Finally — and most important — minorities have been very receptive to Blackwell, who has received over 40% of that voting bloc in his previous state-wide runs. If this repeats itself, it will almost surely be the death-knell not only for Strickland’s candidacy, but likely for the entire Democratic ticket.

Thus, an ultimate irony appears to be taking place. Namely, that the Republican elites that previously distanced themselves from Blackwell are now largely dependent on receiving a "Blackwell bounce" that could pull the rest of their vulnerable candidates through.

Much of the past rancor has been due to Blackwell’s readiness to back movements that he sees as vitally important even if they run counter to mainstream Republican policies.

Blackwell has spearheaded a referendum to repeal a highly unpopular 20% sales tax increase — implemented after even more highly unpopular Republican governor Bob Taft had been re-elected largely on a campaign promise not to raise broad-based taxes without a public vote. He has wholeheartedly supported a constitutional amendment protecting traditional marriage (that incidentally passed by a landslide). And now he has proposed another constitutional amendment that would cap runaway government spending.

No wonder he’s so often been persona non grata to traditional politicians of either party.

But Blackwell has remained undeterred by any hysteria raised against him. Rather, he forcefully makes his case to the public.

"We’re 47th in the nation terms of job creation, and dead last in terms of new small-business start-ups," Blackwell says.

"This is what happens when you combine a nation-leading 70% increase in state spending since 1994 with a confiscatory tax code, mountains of regulatory red-tape, along with being one of the national leaders in lawsuit abuse. We’ve created an environment that’s anti-capital, anti-investment, anti-business formation, and anti-job creation."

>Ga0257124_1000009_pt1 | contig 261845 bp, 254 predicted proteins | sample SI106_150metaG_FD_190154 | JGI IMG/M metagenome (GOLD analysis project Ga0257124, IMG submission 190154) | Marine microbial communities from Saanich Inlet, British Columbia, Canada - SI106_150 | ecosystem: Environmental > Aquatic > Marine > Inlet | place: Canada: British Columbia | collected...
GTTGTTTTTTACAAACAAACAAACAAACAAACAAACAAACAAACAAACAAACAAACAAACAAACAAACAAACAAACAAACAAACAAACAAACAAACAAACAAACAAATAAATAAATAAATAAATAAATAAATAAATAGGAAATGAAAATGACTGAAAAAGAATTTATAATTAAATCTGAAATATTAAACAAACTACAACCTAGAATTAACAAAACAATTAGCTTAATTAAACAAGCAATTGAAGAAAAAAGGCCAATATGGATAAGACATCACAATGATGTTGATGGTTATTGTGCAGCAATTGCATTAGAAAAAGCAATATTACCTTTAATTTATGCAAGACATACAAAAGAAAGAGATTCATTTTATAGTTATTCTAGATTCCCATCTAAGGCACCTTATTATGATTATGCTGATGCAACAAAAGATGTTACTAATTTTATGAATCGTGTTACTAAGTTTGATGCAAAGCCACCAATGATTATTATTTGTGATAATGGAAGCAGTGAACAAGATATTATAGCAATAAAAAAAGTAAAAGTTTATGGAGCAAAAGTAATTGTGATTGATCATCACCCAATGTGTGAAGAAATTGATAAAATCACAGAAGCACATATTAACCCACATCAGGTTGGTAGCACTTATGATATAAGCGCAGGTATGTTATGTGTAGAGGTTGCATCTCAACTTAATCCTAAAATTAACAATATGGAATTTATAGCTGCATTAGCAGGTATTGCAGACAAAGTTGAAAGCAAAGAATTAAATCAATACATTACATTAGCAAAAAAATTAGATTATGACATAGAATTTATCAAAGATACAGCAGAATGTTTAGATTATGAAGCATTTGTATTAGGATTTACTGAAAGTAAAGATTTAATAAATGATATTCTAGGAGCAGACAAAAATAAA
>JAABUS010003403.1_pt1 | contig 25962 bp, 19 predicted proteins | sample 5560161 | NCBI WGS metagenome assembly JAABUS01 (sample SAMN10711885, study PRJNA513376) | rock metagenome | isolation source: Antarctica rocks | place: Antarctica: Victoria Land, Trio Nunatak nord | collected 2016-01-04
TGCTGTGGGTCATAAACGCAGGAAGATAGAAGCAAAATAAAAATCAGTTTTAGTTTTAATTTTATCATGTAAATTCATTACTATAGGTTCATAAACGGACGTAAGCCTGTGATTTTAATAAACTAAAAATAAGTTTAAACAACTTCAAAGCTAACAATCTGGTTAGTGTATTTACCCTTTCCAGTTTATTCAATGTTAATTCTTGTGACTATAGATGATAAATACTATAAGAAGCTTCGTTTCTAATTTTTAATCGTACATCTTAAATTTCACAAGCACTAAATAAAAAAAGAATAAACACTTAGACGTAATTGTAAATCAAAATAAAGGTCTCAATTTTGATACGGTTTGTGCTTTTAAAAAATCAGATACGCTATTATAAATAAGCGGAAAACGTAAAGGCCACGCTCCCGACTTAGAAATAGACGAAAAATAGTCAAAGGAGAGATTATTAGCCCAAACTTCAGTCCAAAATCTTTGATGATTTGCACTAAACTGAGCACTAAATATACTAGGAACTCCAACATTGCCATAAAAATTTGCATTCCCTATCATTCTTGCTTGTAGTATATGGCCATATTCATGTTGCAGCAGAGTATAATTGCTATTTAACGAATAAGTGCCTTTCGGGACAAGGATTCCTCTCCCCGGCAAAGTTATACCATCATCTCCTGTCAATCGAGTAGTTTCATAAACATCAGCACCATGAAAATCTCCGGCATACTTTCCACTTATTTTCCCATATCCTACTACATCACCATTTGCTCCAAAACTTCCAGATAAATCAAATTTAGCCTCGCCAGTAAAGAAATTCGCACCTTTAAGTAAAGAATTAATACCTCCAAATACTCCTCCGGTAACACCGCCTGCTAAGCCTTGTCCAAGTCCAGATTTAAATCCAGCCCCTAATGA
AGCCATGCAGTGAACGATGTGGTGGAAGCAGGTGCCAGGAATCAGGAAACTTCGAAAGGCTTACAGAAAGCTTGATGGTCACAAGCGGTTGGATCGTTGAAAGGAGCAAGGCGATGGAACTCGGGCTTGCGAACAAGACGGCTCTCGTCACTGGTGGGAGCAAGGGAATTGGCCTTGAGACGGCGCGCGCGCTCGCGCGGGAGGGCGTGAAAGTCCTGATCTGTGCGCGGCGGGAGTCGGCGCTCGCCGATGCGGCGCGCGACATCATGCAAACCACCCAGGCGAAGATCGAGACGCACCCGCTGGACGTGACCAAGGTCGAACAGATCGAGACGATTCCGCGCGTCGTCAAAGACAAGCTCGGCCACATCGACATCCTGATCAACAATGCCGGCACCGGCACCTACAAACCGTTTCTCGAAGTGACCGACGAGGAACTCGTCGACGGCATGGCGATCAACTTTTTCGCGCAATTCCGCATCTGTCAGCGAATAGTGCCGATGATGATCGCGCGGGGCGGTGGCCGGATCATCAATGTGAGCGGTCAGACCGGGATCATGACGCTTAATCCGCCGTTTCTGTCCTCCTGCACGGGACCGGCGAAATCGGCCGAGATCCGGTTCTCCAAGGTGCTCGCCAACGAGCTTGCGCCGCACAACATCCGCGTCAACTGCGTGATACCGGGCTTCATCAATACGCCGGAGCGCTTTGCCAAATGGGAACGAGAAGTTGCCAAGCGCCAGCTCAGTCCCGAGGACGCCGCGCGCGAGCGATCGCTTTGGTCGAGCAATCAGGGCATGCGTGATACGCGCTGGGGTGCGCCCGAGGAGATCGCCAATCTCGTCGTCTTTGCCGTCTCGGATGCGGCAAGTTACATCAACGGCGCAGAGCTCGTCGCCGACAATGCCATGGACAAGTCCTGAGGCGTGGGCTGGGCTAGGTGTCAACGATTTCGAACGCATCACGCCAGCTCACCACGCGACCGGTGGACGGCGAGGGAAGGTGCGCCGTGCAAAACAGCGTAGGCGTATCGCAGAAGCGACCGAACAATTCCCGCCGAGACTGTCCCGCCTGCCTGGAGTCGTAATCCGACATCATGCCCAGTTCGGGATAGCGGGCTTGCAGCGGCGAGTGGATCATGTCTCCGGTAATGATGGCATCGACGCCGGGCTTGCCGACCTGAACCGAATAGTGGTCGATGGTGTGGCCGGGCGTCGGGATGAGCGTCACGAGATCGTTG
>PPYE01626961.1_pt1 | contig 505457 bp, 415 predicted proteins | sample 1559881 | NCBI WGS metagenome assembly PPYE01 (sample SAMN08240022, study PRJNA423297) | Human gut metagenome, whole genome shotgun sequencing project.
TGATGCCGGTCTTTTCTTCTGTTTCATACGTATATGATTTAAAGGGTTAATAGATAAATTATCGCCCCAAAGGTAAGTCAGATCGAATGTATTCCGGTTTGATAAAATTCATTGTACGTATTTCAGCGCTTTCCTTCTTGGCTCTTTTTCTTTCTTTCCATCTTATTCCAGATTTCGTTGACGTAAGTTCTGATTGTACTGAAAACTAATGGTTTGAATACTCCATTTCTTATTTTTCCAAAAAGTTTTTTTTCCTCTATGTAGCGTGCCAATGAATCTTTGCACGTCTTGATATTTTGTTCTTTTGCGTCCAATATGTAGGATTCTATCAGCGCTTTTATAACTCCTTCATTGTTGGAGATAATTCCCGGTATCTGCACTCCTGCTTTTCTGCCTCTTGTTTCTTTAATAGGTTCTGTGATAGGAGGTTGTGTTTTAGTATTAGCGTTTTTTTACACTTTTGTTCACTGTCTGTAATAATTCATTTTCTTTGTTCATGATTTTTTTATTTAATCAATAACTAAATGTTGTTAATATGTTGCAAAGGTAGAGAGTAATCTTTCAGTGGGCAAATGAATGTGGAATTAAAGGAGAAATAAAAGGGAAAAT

The fact that this has all occurred under Republican rule may seem like manna from heaven for the Democrats, but Blackwell says that’s not the case.

"If my opponent was offering something that would represent change from the status quo, that might be a problem, but he’s not,”"Blackwell said. "He’s not offering a program that will expand our economy or create jobs. All he’s really advocating is more spending."

There’s every reason to believe that Blackwell’s message will strike a positive chord with voters — especially among minorities that have supported Blackwell in the past — and not merely due to his skin-color.

"It would be wrong for anyone to vote for me just because of race, just as it would be wrong for anyone to vote against me for that reason," Blackwell said.

"But the support we’ve received from minorities indicates that the conservative message is resonating with them.

"I tell them that the only way to revitalize our cities is by really changing them to invite capital investment. That means getting crime under control, having good schools, removing incentives for out-of-wedlock births, and eliminating abortion on demand. When you start talking about how moral choices relate to wealth-creation and prosperity, all of a sudden you see minorities responding positively."

Blackwell says this should ultimately lead to a very welcome development in Ohio and across the country — the re-establishment of a competitive two-party system in minority communities.

At that point the Democrats will face what for them will undoubtedly be a very traumatic choice: either give up the foolishness they’ve advocated for so long, or face the bleak prospect of total political oblivion.

In the meantime, everything points to the likelihood that a lot of befuddled liberal pundits on election night will be puzzling over what went wrong again for the Democrats in Ohio.